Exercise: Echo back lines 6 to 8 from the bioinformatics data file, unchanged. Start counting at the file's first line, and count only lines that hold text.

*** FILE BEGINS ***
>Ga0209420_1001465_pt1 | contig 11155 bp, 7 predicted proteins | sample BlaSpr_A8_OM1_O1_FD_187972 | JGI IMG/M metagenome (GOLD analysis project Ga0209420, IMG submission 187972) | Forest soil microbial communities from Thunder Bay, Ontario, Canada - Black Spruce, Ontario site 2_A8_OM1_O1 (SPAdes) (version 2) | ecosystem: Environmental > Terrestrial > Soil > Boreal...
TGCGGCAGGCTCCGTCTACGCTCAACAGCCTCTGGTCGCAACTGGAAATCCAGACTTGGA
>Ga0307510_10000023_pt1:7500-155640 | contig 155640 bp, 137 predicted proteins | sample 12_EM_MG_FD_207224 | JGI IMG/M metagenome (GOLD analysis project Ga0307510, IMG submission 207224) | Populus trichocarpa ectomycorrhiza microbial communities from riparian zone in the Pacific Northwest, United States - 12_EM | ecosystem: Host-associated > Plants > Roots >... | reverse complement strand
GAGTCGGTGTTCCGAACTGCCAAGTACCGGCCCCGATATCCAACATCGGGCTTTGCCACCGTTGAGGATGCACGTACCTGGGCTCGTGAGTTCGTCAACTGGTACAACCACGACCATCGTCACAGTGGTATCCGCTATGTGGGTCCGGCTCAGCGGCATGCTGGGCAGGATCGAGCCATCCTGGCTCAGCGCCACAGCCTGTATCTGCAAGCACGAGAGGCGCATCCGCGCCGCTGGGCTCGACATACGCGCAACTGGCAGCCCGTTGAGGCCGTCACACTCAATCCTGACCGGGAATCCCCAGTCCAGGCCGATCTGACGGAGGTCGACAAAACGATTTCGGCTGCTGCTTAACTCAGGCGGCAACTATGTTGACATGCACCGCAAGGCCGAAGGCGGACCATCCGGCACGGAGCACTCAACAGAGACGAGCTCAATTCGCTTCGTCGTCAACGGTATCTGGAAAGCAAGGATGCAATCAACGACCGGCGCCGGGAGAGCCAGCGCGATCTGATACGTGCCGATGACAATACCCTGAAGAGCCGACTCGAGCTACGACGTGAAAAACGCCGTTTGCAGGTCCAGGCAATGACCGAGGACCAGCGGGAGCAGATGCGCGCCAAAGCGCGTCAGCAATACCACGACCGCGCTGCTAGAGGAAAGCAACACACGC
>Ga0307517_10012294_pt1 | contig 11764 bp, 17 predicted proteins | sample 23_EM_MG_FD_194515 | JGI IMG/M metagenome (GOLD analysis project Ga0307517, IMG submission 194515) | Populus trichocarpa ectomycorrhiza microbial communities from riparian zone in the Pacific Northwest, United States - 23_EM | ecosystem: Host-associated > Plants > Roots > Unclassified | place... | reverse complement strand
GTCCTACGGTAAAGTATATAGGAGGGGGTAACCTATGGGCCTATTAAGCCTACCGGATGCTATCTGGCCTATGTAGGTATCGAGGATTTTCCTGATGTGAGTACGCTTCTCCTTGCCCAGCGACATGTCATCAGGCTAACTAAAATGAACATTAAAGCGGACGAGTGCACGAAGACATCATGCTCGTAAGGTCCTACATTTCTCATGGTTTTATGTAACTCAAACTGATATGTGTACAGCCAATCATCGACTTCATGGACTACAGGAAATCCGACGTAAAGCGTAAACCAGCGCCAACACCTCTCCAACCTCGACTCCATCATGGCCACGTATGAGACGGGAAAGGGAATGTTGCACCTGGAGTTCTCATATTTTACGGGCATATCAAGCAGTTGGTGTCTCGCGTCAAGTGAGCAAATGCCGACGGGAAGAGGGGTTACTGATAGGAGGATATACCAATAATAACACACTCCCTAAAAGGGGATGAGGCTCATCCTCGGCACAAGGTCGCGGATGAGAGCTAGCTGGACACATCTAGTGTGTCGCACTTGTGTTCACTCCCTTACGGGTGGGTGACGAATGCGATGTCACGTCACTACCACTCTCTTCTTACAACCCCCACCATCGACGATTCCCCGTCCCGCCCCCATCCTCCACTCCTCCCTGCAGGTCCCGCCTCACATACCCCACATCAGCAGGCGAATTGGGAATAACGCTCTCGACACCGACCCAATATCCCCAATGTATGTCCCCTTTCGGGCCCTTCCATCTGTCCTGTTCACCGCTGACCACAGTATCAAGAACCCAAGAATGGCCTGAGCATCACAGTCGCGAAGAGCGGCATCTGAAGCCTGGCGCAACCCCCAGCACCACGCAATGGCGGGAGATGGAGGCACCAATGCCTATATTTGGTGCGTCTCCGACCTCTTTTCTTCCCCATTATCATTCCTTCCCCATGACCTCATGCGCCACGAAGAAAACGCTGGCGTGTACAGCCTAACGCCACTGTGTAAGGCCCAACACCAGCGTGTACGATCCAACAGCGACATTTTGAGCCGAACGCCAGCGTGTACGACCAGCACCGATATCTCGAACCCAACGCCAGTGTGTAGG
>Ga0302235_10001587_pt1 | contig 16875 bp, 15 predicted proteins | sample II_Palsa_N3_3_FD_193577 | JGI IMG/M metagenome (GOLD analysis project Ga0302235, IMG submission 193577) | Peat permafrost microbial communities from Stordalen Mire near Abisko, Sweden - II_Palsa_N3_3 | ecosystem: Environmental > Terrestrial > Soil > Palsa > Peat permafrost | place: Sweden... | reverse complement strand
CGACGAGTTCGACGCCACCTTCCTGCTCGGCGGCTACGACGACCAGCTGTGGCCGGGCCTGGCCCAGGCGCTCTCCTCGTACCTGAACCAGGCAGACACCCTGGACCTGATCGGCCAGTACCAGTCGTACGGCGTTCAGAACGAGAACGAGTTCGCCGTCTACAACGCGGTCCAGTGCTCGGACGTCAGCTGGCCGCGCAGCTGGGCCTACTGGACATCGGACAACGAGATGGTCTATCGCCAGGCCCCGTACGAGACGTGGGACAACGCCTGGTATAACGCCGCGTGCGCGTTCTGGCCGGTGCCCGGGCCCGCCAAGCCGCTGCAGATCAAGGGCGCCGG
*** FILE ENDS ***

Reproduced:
GTCCTACGGTAAAGTATATAGGAGGGGGTAACCTATGGGCCTATTAAGCCTACCGGATGCTATCTGGCCTATGTAGGTATCGAGGATTTTCCTGATGTGAGTACGCTTCTCCTTGCCCAGCGACATGTCATCAGGCTAACTAAAATGAACATTAAAGCGGACGAGTGCACGAAGACATCATGCTCGTAAGGTCCTACATTTCTCATGGTTTTATGTAACTCAAACTGATATGTGTACAGCCAATCATCGACTTCATGGACTACAGGAAATCCGACGTAAAGCGTAAACCAGCGCCAACACCTCTCCAACCTCGACTCCATCATGGCCACGTATGAGACGGGAAAGGGAATGTTGCACCTGGAGTTCTCATATTTTACGGGCATATCAAGCAGTTGGTGTCTCGCGTCAAGTGAGCAAATGCCGACGGGAAGAGGGGTTACTGATAGGAGGATATACCAATAATAACACACTCCCTAAAAGGGGATGAGGCTCATCCTCGGCACAAGGTCGCGGATGAGAGCTAGCTGGACACATCTAGTGTGTCGCACTTGTGTTCACTCCCTTACGGGTGGGTGACGAATGCGATGTCACGTCACTACCACTCTCTTCTTACAACCCCCACCATCGACGATTCCCCGTCCCGCCCCCATCCTCCACTCCTCCCTGCAGGTCCCGCCTCACATACCCCACATCAGCAGGCGAATTGGGAATAACGCTCTCGACACCGACCCAATATCCCCAATGTATGTCCCCTTTCGGGCCCTTCCATCTGTCCTGTTCACCGCTGACCACAGTATCAAGAACCCAAGAATGGCCTGAGCATCACAGTCGCGAAGAGCGGCATCTGAAGCCTGGCGCAACCCCCAGCACCACGCAATGGCGGGAGATGGAGGCACCAATGCCTATATTTGGTGCGTCTCCGACCTCTTTTCTTCCCCATTATCATTCCTTCCCCATGACCTCATGCGCCACGAAGAAAACGCTGGCGTGTACAGCCTAACGCCACTGTGTAAGGCCCAACACCAGCGTGTACGATCCAACAGCGACATTTTGAGCCGAACGCCAGCGTGTACGACCAGCACCGATATCTCGAACCCAACGCCAGTGTGTAGG
>Ga0302235_10001587_pt1 | contig 16875 bp, 15 predicted proteins | sample II_Palsa_N3_3_FD_193577 | JGI IMG/M metagenome (GOLD analysis project Ga0302235, IMG submission 193577) | Peat permafrost microbial communities from Stordalen Mire near Abisko, Sweden - II_Palsa_N3_3 | ecosystem: Environmental > Terrestrial > Soil > Palsa > Peat permafrost | place: Sweden... | reverse complement strand
CGACGAGTTCGACGCCACCTTCCTGCTCGGCGGCTACGACGACCAGCTGTGGCCGGGCCTGGCCCAGGCGCTCTCCTCGTACCTGAACCAGGCAGACACCCTGGACCTGATCGGCCAGTACCAGTCGTACGGCGTTCAGAACGAGAACGAGTTCGCCGTCTACAACGCGGTCCAGTGCTCGGACGTCAGCTGGCCGCGCAGCTGGGCCTACTGGACATCGGACAACGAGATGGTCTATCGCCAGGCCCCGTACGAGACGTGGGACAACGCCTGGTATAACGCCGCGTGCGCGTTCTGGCCGGTGCCCGGGCCCGCCAAGCCGCTGCAGATCAAGGGCGCCGG